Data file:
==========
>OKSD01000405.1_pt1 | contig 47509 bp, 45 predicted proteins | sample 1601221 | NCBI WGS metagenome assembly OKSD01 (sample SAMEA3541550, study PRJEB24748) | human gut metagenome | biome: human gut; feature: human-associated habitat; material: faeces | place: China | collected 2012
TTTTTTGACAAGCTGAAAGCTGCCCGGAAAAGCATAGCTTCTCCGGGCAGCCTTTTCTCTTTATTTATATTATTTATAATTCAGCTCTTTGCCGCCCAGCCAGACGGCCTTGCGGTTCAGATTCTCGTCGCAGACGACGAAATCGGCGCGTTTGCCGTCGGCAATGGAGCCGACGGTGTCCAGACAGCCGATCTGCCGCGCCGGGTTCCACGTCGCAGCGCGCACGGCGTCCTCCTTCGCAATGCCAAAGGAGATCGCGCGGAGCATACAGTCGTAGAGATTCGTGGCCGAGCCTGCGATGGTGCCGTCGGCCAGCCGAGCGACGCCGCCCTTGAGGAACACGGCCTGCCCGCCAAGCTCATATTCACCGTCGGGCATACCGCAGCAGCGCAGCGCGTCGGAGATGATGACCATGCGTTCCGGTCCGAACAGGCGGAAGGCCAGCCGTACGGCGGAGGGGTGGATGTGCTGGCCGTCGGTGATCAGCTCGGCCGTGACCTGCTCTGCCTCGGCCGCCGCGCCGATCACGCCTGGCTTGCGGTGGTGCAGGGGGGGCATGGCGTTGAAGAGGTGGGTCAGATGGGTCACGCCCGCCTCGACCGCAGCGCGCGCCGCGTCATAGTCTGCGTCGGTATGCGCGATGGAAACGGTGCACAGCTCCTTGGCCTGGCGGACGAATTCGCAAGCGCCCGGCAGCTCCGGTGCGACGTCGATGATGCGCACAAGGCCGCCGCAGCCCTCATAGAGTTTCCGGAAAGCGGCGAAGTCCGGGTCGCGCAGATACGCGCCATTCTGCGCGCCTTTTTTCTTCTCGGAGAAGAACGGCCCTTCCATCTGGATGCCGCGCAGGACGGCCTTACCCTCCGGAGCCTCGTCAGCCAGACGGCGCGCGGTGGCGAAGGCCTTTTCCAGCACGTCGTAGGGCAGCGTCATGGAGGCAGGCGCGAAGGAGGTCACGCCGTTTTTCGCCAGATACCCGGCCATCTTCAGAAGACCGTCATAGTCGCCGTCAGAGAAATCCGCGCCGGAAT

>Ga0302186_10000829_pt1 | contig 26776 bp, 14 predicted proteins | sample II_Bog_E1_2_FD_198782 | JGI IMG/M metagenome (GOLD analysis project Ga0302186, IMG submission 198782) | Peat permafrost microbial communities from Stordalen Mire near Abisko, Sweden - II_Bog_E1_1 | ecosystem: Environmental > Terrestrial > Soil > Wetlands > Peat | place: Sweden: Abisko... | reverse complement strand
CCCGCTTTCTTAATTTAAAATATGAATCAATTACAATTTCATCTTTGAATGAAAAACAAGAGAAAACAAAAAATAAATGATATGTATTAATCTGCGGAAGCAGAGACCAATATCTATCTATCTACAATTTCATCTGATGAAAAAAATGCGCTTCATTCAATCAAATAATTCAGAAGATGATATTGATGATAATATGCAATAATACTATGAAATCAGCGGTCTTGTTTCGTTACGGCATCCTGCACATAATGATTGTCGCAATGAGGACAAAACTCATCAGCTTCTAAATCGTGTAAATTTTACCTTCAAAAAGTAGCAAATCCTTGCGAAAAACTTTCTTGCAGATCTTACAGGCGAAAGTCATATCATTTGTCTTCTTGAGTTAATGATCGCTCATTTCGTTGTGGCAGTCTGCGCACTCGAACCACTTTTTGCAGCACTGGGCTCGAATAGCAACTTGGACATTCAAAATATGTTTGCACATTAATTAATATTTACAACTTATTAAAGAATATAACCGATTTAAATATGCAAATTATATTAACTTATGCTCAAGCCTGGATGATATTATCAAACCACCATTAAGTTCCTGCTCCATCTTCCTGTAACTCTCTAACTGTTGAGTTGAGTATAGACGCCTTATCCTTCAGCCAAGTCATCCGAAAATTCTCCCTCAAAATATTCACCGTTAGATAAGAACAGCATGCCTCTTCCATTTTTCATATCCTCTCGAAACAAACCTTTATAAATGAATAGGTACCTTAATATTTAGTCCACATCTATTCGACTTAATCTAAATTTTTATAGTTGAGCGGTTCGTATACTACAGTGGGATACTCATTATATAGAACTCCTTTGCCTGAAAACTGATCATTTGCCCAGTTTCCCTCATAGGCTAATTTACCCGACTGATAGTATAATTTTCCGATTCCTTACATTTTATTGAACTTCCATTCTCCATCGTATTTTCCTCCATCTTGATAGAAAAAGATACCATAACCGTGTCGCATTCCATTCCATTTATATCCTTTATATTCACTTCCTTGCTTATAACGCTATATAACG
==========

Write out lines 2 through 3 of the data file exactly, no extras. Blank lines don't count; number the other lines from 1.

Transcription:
TTTTTTGACAAGCTGAAAGCTGCCCGGAAAAGCATAGCTTCTCCGGGCAGCCTTTTCTCTTTATTTATATTATTTATAATTCAGCTCTTTGCCGCCCAGCCAGACGGCCTTGCGGTTCAGATTCTCGTCGCAGACGACGAAATCGGCGCGTTTGCCGTCGGCAATGGAGCCGACGGTGTCCAGACAGCCGATCTGCCGCGCCGGGTTCCACGTCGCAGCGCGCACGGCGTCCTCCTTCGCAATGCCAAAGGAGATCGCGCGGAGCATACAGTCGTAGAGATTCGTGGCCGAGCCTGCGATGGTGCCGTCGGCCAGCCGAGCGACGCCGCCCTTGAGGAACACGGCCTGCCCGCCAAGCTCATATTCACCGTCGGGCATACCGCAGCAGCGCAGCGCGTCGGAGATGATGACCATGCGTTCCGGTCCGAACAGGCGGAAGGCCAGCCGTACGGCGGAGGGGTGGATGTGCTGGCCGTCGGTGATCAGCTCGGCCGTGACCTGCTCTGCCTCGGCCGCCGCGCCGATCACGCCTGGCTTGCGGTGGTGCAGGGGGGGCATGGCGTTGAAGAGGTGGGTCAGATGGGTCACGCCCGCCTCGACCGCAGCGCGCGCCGCGTCATAGTCTGCGTCGGTATGCGCGATGGAAACGGTGCACAGCTCCTTGGCCTGGCGGACGAATTCGCAAGCGCCCGGCAGCTCCGGTGCGACGTCGATGATGCGCACAAGGCCGCCGCAGCCCTCATAGAGTTTCCGGAAAGCGGCGAAGTCCGGGTCGCGCAGATACGCGCCATTCTGCGCGCCTTTTTTCTTCTCGGAGAAGAACGGCCCTTCCATCTGGATGCCGCGCAGGACGGCCTTACCCTCCGGAGCCTCGTCAGCCAGACGGCGCGCGGTGGCGAAGGCCTTTTCCAGCACGTCGTAGGGCAGCGTCATGGAGGCAGGCGCGAAGGAGGTCACGCCGTTTTTCGCCAGATACCCGGCCATCTTCAGAAGACCGTCATAGTCGCCGTCAGAGAAATCCGCGCCGGAAT

>Ga0302186_10000829_pt1 | contig 26776 bp, 14 predicted proteins | sample II_Bog_E1_2_FD_198782 | JGI IMG/M metagenome (GOLD analysis project Ga0302186, IMG submission 198782) | Peat permafrost microbial communities from Stordalen Mire near Abisko, Sweden - II_Bog_E1_1 | ecosystem: Environmental > Terrestrial > Soil > Wetlands > Peat | place: Sweden: Abisko... | reverse complement strand